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Weird, Craggy Cliff Shapes of N. Oregon Coast: Manzanita Travel, Hiking Tips

Published 02/19/2019 at 2:23 PM PDT
By Oregon Coast Beach Connection staff

Weird, Craggy Cliff Shapes of N. Oregon Coast: Manzanita Travel, Hiking Tips

(Manzanita, Oregon) – You could call it the forbidden part of Neahkahnie Mountain. It’s an area that begins with mysterious sights which only get more so as you amble along, part of the hiking trails around the famed Oregon coast landmark.

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In many ways it is a secret place near Manzanita - and for good reason. It's dangerous as hell. It is one of the stranger and more startlingly beautiful places on all of Oregon's coast. Wild and untamed barely describe what's happening here. Surreal shapes spike up from the ocean in odd places. A giant – and rather sudden – hole appears out of nowhere.

Then there are those wild, intricate arches of blackened basalt, that look like cathedrals after a nuclear apocalpyse.

All of it begins at a truly unassuming gravel pullout just north of the main Neahkahnie overlooks. It’s not far from the northern Neahkahnie mountain trailhead.


Above: Cube Rock

First, you wander down a slope via a trail that's rather secretive all by itself, walking through a placid grassy plain that's at times reminiscent of Ireland. You eventually come to a sudden drop into the ocean, where the cliffs have an abrupt end, looking straight down some 50 feet into boiling, tempestuous surf. There are no barriers here to keep you from falling, so stay well clear of the edge.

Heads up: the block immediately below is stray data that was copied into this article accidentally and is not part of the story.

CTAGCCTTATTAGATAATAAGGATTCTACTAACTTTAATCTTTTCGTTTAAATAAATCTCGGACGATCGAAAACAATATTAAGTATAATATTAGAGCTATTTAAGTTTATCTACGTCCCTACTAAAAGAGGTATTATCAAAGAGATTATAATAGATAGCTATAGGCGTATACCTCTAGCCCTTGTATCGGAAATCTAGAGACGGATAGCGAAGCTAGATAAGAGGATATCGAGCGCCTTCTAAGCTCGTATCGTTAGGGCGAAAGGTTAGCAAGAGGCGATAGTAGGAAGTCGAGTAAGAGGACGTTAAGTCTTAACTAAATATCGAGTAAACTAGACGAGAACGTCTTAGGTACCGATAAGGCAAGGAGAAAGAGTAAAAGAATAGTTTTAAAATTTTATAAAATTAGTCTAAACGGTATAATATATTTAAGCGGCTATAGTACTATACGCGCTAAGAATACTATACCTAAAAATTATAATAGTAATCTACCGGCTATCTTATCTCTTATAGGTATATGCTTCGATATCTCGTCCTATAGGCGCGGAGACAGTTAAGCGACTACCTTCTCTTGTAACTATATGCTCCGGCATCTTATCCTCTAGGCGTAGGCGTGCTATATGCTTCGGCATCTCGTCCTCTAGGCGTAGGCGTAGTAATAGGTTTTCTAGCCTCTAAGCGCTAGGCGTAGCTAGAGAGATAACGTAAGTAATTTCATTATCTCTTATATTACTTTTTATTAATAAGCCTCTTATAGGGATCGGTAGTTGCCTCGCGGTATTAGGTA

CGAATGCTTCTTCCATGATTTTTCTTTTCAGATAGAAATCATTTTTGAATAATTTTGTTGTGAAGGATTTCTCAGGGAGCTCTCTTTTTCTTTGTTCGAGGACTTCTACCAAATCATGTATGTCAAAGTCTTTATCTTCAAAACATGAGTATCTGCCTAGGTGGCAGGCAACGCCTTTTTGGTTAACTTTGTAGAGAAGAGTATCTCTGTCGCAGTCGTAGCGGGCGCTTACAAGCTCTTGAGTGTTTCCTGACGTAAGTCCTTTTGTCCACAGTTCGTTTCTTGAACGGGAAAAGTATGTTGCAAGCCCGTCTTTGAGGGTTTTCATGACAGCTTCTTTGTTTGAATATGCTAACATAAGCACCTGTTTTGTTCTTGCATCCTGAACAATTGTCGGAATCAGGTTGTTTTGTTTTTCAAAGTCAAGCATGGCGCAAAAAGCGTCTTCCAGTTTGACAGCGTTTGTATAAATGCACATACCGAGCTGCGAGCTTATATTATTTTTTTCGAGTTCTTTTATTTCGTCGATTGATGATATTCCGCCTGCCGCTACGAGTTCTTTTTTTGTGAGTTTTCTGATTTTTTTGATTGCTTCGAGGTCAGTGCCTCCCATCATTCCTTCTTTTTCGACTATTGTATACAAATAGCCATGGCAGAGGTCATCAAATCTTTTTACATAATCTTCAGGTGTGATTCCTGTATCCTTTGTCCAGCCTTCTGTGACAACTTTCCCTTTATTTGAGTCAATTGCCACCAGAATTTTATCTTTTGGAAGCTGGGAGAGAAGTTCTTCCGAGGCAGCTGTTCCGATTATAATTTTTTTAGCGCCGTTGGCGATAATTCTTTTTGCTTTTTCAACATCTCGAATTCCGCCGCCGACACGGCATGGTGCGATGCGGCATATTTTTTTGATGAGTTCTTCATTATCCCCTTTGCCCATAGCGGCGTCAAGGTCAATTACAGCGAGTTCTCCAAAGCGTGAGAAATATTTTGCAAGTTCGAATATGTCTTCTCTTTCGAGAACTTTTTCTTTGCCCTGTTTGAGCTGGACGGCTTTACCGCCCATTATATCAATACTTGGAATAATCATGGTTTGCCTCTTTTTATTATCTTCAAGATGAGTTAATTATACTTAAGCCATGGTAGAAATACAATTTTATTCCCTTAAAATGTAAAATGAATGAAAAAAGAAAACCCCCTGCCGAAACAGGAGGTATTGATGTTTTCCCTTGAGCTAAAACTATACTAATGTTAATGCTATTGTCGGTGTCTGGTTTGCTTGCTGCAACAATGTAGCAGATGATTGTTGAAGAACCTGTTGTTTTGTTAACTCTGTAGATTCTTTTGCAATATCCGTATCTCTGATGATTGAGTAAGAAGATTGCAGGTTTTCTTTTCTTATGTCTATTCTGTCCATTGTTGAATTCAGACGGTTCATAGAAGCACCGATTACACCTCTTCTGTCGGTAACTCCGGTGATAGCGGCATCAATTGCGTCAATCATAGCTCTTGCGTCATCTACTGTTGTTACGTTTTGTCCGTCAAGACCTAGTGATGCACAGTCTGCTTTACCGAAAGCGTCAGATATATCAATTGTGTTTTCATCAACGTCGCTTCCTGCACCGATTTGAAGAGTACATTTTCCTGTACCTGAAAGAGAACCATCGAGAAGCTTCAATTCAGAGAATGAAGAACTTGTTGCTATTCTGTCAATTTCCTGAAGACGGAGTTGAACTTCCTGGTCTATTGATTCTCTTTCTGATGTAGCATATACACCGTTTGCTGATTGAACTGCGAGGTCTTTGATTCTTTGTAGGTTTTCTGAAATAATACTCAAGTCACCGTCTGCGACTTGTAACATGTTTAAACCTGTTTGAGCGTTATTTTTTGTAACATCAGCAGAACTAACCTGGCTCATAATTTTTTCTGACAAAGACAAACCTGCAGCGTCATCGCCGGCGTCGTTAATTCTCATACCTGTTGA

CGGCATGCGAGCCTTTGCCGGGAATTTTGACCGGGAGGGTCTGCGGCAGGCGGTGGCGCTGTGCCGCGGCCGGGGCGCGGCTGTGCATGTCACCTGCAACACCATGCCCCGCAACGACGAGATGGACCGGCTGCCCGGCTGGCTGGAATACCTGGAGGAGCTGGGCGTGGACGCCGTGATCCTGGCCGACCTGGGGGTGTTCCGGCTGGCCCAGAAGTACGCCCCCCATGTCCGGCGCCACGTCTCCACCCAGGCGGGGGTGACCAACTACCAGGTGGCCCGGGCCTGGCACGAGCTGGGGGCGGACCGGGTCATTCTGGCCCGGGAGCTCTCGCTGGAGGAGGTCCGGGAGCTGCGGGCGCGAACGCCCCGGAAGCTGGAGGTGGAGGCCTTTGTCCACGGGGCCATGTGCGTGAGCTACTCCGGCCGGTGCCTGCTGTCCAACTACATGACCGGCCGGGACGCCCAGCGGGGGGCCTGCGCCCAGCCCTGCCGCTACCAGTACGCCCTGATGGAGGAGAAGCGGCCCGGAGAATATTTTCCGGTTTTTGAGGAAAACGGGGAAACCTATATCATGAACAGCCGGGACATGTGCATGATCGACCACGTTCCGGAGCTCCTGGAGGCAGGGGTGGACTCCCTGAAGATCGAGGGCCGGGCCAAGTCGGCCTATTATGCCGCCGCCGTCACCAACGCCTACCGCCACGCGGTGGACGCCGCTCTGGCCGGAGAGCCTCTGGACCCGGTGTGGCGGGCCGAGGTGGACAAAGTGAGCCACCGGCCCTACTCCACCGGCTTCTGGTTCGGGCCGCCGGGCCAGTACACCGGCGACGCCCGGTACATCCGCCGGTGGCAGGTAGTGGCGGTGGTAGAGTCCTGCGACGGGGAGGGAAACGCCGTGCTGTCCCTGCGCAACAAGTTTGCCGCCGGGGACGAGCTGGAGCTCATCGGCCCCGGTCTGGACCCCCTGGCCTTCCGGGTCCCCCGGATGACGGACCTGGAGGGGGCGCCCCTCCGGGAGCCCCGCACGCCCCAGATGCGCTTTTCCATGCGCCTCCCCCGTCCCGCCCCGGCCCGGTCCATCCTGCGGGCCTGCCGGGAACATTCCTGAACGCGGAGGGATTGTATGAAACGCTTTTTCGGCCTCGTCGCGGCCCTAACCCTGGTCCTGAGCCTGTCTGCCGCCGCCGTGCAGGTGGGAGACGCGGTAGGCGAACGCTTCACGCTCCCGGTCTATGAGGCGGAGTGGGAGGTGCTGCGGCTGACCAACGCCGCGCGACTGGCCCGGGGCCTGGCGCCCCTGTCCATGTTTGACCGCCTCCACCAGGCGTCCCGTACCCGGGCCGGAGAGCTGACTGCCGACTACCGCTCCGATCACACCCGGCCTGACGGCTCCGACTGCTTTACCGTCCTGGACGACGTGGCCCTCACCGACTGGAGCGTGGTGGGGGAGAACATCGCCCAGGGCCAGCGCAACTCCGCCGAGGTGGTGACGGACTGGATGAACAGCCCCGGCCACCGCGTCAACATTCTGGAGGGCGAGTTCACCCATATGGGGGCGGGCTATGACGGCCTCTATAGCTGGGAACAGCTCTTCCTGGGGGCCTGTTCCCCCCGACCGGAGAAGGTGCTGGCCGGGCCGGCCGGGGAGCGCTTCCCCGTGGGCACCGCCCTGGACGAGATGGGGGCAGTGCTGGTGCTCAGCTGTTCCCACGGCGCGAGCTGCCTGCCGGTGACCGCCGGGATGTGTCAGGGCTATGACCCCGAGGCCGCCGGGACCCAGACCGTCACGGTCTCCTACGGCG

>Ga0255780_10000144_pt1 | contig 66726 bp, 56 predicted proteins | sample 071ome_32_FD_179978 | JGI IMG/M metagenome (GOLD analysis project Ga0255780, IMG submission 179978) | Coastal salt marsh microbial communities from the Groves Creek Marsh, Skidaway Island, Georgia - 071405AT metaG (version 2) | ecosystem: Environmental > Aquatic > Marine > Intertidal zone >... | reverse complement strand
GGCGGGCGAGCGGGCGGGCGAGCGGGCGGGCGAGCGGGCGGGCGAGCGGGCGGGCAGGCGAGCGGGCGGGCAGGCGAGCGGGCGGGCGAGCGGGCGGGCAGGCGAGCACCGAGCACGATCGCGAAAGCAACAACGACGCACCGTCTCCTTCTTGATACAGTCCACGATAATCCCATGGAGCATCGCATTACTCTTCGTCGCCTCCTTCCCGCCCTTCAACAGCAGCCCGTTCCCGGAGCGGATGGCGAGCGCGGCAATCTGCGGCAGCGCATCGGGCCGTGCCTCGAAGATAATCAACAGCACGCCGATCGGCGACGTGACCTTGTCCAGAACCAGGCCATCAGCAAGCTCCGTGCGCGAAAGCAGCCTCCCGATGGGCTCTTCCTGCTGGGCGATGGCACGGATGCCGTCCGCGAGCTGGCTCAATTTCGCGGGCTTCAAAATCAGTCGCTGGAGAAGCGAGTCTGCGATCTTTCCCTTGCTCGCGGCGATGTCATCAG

Look around and you'll take in something truly extraordinary. Craggy, jagged basalt structures rise on either side of you, covered in greens, foliage and trees at their tops, but hosting strange shapes that resemble wasteland wreckage of the original "Planet of the Apes" flicks. To the south, the basalt resembles crumbling, aged columns, as if now their contours no longer even vaguely held the lines carved into them by those who constructed this mythical cathedral. Instead, they plunge into a swirling mass of angry sea in a half circle of a writhing, churning bay that is hungry to further destroy the columns' aesthetics. It's creepy and beautiful all at the same time.

To the north, it's as if this cathedral had been mostly eroded away at this end, with one rather surreal arm of rock stretching down to form a tall sea cave - complete with mesmerizing openings in back. You naturally strain to see what's inside or to see through the gaps.

This spot is not always accessible anymore, sometimes grown over by loads of vegetation so large it does not allow passage.

See more Hiking Neahkahnie Mountain: Manzanita's Marvel, Oregon Coast's Landmark

Walk a bit north and you’ll encounter a massive hole in the Earth that suddenly appears: this is Devil’s Cauldron. Really, it’s a semi-circle of rock that juts out from the cliffs, plunging a few hundred downwards. A bench here provides scenic splendor to relax by. As you wander around you’ll also see Cube Rock: a gargantuan structure that looks like a Roman column made by giants. Nearby is the mysterious, cajoling and pointed edges of Pulpit Rock.

From here, it’s a mile hike down to Short Sand Beach, then to more trails ambling over Cape Falcon. See the Manzanita / Rockaway Beach Virtual Tour for more. See the full photo spread of these places below. Lodging in Manzanita, Wheeler - Where to eat -





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